The Reacquisition of Languages: Some Hypotheses

There is a significant gap in the acquisition literature, namely, how to regain one's competence in a native or a non-native language. Several hypotheses characteristic of the reacquisitional process are proposed. They are derived from the reacquisition of L2 English by three German siblings. They learned their English for the first time during a six-month stay of the entire family in California in 1975 when they were aged between 4;0 - 8;0. 23 months after their return to Germany they had forgotten (most of) their English. In 1977 the family went back to the same location for six weeks. At the end of that period the children were back at where they left off before and they may even have gone further. The data suggest that for both periods of exposure the developmental structures and their developmental sequencing parallel each other; fewer developmental structures occur during reacquisition than when the language was acquired for the first time; for those structural areas that have been affected by attrition reacquisition is like L2 acquisition even if the language to be re-acquired is the speaker's L1; reacquisition proceeds much faster than either L1 or L2 acquisition. It is claimed that at least certain structural aspects of natural human languages once learned cannot be lost in the sense of getting discarded from memory. It appears that reacquisition is primarily a process of revival by regaining access to the language rather than re-learning it.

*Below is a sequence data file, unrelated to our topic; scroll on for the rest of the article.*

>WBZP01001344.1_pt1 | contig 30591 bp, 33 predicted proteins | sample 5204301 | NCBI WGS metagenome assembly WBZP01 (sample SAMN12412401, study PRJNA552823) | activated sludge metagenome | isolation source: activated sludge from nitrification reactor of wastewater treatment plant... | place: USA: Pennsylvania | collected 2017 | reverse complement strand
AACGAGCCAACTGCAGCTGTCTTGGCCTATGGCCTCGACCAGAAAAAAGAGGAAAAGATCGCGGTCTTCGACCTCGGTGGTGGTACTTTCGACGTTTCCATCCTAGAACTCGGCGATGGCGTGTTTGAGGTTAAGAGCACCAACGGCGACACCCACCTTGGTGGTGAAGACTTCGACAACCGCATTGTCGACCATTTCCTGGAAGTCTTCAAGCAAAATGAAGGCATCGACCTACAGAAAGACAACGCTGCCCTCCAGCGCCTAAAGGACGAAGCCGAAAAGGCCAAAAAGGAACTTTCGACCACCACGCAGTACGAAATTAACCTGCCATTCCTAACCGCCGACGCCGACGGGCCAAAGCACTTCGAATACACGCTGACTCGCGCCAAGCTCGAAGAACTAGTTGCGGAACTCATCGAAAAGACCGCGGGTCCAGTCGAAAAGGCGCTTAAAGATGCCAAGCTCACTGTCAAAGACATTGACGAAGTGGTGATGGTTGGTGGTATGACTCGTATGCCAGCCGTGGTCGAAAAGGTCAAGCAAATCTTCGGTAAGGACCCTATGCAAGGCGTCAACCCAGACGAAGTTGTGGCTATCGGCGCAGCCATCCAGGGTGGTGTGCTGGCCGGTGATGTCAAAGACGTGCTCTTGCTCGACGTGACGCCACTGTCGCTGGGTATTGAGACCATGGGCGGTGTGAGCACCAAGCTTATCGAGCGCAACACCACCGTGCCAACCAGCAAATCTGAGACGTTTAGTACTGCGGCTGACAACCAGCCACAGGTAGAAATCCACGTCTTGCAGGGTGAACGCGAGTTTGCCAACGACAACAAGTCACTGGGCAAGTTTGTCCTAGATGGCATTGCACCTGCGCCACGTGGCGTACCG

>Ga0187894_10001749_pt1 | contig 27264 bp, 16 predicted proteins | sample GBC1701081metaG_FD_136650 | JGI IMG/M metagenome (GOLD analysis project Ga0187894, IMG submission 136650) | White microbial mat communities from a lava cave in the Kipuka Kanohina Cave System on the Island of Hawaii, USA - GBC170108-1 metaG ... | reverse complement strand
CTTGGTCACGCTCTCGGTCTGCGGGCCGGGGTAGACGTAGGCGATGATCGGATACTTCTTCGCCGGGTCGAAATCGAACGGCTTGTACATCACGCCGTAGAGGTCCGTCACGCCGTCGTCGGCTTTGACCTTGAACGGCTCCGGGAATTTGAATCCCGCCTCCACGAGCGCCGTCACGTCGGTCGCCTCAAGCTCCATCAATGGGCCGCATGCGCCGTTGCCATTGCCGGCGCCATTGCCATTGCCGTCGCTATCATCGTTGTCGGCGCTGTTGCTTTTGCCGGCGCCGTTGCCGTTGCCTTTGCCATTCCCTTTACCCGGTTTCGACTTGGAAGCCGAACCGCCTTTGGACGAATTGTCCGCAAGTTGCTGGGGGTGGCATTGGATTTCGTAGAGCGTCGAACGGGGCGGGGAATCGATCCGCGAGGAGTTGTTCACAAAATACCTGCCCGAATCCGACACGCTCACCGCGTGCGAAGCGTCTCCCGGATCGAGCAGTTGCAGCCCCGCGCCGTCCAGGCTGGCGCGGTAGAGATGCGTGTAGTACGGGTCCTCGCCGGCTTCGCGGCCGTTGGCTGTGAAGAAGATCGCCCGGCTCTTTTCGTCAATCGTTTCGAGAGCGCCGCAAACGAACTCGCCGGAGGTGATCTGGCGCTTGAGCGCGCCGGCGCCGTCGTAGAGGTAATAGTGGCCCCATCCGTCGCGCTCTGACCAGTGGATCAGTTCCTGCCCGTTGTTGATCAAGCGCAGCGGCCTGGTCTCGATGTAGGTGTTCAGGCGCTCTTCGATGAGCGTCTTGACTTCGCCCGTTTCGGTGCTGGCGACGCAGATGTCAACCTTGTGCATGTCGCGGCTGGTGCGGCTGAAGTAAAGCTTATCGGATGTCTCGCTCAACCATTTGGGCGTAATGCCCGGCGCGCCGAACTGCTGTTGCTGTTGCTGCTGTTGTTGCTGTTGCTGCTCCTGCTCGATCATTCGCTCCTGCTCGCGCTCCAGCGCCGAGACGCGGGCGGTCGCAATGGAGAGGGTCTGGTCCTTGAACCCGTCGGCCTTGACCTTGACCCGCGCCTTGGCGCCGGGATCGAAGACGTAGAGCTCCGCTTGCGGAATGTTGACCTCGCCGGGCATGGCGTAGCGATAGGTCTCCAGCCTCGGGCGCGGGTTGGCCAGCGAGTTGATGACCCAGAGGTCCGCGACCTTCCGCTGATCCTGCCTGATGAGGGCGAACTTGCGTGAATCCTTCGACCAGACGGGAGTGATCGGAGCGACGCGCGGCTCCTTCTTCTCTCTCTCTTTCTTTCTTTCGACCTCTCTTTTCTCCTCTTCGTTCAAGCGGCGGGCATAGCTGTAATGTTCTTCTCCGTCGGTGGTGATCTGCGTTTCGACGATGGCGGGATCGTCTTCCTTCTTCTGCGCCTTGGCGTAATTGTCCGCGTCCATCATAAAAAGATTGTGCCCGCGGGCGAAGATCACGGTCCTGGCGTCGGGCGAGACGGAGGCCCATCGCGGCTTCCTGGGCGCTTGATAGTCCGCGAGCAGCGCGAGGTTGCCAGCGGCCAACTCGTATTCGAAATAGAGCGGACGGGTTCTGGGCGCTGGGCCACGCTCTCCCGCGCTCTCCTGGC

Proceedings of the VIIIth International Congress for the Study of Child Language. San Sebastian, 12-16 July 1999. Somerville, MA: Cascadilla Press (i.Dr.)